Wednesday, June 22, 2016

Requiem Mass

June 22, 2016

+ Back in November, we gathered here to do exactly what we are doing tonight. We gathered to pray for, to commend to God and to bury someone who we probably will never know, at least on this side of the veil, so to speak.

In November, we prayed for Adolf Scott.  Tonight, we are praying for and commending to God this person, Linda. And much of what I am going to say tonight, I said then.  It rings as true tonight as it did in November. And it will no doubt ring true in the future should we bury others in such a way.

We know very little about Linda. We know when we she was born, we know when she died, we know she had a husband and child. We know how she died and where she died. We know those basic facts about her. But that’s all. We do not know he if she was a good person, or a terrible person. And as I said in November about Adolf Scott, so I say tonight about Linda, none of that matters. What matters tonight  is that we are welcoming her here in our midst and we are providing her with some dignity in her death.

In November, I shared the so called corporal acts of mercy. It’s no surprise to anyone here tonight that I hold those acts of mercy highly in my estimation. The corporal acts of mercy are...

- To feed the hungry;

- To give drink to the thirsty;

-   To clothe the naked;

- To harbor the harborless;

- To visit the sick;
-
 To ransom the captive;

- To bury the dead.

We, as a congregation of St. Stephen’s, as followers of Jesus, have strived to do every single one of these corporate acts of mercy in our collective ministry here. Throughout our 60 years, we have worked hard to do these seemingly basic acts. Because, like visiting the sick, and giving drink to the thirsty, and feeding the hungry and clothing the naked, burying the dead is a very basic act. It is something that is needed.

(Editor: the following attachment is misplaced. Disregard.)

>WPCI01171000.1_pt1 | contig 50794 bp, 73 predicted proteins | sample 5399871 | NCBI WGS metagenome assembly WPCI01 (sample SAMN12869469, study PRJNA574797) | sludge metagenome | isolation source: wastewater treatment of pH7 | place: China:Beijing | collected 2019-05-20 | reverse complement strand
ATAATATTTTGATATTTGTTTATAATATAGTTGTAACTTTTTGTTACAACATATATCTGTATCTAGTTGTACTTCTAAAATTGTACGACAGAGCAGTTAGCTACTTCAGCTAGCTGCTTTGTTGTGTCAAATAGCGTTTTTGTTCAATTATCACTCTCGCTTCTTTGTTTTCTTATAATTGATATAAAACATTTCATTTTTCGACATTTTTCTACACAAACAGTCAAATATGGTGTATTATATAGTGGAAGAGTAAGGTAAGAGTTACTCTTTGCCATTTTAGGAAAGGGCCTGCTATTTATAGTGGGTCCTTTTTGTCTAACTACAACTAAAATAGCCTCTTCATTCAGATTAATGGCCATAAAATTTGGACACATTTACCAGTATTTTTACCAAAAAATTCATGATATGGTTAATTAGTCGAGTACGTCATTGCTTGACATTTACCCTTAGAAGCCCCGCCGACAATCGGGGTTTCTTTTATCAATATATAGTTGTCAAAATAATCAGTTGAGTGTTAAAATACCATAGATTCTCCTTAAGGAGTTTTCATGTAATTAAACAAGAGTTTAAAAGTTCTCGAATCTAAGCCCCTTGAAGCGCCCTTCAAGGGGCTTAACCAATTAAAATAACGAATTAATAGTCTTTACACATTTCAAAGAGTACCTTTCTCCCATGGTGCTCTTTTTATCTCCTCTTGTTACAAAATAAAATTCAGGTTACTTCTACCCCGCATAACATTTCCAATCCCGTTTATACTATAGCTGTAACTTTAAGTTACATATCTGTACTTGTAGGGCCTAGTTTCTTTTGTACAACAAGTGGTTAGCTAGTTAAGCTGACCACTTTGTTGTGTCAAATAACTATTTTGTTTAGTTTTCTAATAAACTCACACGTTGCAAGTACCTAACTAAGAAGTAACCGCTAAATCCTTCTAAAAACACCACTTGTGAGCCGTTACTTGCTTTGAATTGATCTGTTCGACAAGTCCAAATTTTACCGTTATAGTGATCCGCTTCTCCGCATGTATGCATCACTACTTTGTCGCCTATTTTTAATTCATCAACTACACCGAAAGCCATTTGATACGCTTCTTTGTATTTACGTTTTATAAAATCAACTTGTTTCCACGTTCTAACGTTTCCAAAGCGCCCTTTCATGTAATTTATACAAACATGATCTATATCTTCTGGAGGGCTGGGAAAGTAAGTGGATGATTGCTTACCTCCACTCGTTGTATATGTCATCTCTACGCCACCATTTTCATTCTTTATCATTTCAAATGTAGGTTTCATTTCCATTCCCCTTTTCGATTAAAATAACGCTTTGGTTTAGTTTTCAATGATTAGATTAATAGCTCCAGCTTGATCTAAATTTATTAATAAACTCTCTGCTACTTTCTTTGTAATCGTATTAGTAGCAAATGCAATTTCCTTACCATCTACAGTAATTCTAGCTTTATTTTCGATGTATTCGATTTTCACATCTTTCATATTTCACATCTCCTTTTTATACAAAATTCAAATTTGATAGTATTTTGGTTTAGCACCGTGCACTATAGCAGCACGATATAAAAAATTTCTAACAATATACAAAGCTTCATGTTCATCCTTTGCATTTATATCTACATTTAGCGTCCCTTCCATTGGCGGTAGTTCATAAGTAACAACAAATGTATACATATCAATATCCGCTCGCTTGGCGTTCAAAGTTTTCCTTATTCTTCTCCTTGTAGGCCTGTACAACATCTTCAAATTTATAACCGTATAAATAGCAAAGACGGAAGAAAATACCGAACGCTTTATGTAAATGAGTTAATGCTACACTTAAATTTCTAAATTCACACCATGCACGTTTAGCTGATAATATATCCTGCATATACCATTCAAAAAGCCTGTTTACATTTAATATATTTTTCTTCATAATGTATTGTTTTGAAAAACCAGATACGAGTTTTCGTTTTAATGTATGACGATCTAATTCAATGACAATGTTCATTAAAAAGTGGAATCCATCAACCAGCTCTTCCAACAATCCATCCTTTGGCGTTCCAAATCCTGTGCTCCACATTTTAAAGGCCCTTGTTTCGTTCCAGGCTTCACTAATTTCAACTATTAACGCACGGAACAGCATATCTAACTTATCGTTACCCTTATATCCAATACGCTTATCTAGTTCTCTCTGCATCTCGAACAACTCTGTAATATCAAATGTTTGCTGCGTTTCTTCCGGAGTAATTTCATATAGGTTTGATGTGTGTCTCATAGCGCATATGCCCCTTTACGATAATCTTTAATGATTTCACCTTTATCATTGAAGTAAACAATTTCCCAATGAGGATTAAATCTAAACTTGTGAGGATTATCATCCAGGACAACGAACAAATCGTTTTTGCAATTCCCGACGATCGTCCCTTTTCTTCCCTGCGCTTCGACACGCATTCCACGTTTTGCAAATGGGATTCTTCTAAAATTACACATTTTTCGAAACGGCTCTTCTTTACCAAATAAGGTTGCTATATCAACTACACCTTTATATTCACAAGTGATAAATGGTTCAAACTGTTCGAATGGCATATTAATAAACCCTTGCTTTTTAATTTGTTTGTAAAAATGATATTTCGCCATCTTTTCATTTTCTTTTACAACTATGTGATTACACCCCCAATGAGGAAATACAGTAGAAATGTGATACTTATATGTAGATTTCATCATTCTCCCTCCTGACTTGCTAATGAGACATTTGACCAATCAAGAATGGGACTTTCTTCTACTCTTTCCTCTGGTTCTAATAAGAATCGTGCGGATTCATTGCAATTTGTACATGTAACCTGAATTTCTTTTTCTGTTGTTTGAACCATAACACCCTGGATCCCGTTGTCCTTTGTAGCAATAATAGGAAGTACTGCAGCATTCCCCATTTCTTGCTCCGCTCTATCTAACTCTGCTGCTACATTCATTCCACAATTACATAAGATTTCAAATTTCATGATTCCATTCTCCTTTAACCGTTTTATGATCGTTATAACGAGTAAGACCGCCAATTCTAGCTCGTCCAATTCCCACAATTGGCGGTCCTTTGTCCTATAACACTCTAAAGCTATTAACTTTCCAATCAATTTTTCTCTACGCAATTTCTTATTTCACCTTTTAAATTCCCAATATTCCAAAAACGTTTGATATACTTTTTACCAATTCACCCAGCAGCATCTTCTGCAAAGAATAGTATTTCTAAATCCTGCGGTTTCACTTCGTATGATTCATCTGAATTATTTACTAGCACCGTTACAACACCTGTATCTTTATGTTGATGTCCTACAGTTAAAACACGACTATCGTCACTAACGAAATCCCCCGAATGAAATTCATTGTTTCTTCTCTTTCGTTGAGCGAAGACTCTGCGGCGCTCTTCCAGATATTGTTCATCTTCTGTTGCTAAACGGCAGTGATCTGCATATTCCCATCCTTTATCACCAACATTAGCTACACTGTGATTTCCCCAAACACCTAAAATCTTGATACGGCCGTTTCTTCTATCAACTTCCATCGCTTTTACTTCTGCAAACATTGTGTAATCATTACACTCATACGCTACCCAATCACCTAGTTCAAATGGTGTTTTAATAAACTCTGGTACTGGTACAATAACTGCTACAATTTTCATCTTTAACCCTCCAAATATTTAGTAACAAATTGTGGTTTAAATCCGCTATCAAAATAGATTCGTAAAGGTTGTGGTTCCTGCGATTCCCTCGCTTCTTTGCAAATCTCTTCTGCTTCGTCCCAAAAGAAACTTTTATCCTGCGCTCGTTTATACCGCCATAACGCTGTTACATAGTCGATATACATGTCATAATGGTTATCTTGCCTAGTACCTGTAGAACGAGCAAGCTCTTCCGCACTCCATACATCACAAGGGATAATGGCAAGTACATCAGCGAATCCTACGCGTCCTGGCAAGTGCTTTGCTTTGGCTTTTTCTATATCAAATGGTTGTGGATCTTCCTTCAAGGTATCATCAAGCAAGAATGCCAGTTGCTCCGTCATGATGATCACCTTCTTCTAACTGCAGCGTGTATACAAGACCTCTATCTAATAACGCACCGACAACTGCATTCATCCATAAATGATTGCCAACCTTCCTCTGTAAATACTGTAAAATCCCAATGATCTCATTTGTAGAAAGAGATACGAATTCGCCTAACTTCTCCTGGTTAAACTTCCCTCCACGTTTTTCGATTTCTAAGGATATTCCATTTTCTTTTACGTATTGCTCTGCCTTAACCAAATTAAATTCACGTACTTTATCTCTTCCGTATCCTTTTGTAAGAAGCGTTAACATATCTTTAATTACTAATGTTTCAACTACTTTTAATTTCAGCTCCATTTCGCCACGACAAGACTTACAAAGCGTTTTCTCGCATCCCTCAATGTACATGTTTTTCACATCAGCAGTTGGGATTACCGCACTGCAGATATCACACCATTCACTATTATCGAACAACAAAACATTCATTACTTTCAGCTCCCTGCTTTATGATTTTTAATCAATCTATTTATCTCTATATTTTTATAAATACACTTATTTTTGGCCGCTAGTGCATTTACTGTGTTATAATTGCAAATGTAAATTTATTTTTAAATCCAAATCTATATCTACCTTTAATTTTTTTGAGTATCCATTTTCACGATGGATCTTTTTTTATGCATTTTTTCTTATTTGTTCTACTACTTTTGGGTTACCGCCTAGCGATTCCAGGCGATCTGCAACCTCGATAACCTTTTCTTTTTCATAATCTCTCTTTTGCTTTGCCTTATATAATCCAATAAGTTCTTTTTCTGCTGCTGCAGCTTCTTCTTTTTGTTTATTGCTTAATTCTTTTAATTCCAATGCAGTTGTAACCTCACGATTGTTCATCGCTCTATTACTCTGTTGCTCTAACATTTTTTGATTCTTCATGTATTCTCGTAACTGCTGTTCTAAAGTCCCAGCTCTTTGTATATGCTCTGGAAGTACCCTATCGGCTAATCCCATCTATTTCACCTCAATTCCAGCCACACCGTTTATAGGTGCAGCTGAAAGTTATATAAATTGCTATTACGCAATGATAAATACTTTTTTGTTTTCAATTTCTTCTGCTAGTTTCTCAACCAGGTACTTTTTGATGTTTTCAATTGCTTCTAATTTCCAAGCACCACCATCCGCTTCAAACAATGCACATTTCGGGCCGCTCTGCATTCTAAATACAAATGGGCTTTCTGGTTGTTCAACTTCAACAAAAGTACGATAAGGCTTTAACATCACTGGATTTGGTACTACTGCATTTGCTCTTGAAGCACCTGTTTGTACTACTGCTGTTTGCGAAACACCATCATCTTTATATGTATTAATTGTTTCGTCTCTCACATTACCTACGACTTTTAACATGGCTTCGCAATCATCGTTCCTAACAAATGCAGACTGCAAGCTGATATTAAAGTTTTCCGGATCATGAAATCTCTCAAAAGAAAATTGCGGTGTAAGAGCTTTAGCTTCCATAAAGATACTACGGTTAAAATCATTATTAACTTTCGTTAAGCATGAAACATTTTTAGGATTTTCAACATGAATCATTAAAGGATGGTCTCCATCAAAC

Every person deserves a proper burial.  We do these acts not because we want or need a pat on the back. We do them not because we think they’ll get us in the good graces of God, or provide us with an easy ticket to heaven.  We do them, because doing them brings about good in this world. And when good comes into this world, we believe God is present.

God is present with us this evening. We are seeing God present in this act of mercy, and even in this person of Linda.  We don’t know if she actually even believed in God, or was a Christian, or anything.

But you know what? None of that matters right now. What matters is that God is, even now, able to work in this situation. God is here, in the act of mercy we are doing, in the fact that Linda’s ashes came to us, in the witness of her presence with us this evening and in the years to come.

Some of the greatest and loudest statements of God’s mercy come not in sermons
or evangelizing on the streets. Sometimes the loudest statements of God’s mercy and our own mercy to others comes in the starkness and  quietness of an abandoned urn of ashes.  

Whoever Linda was, I am grateful for her presence with us.  I am grateful that in years to come, she will be remembered by us. I am grateful that she will have a place here with us.  And I am grateful that she will not be forgotten by any of us.

We commend you tonight, Linda,
to God’s mercy,
to God’s forgiveness and love.

Blessed be God the Creator,
who has caused the light of Christ
to shine upon you.

Go forth from this world:
in the love of God the Father
who created you,

in the mercy of Jesus Christ
who redeemed you,

in the power of the Holy Spirit
who strengthens you.

In communion with all the faithful,
may you dwell this day in peace and light.
Amen.



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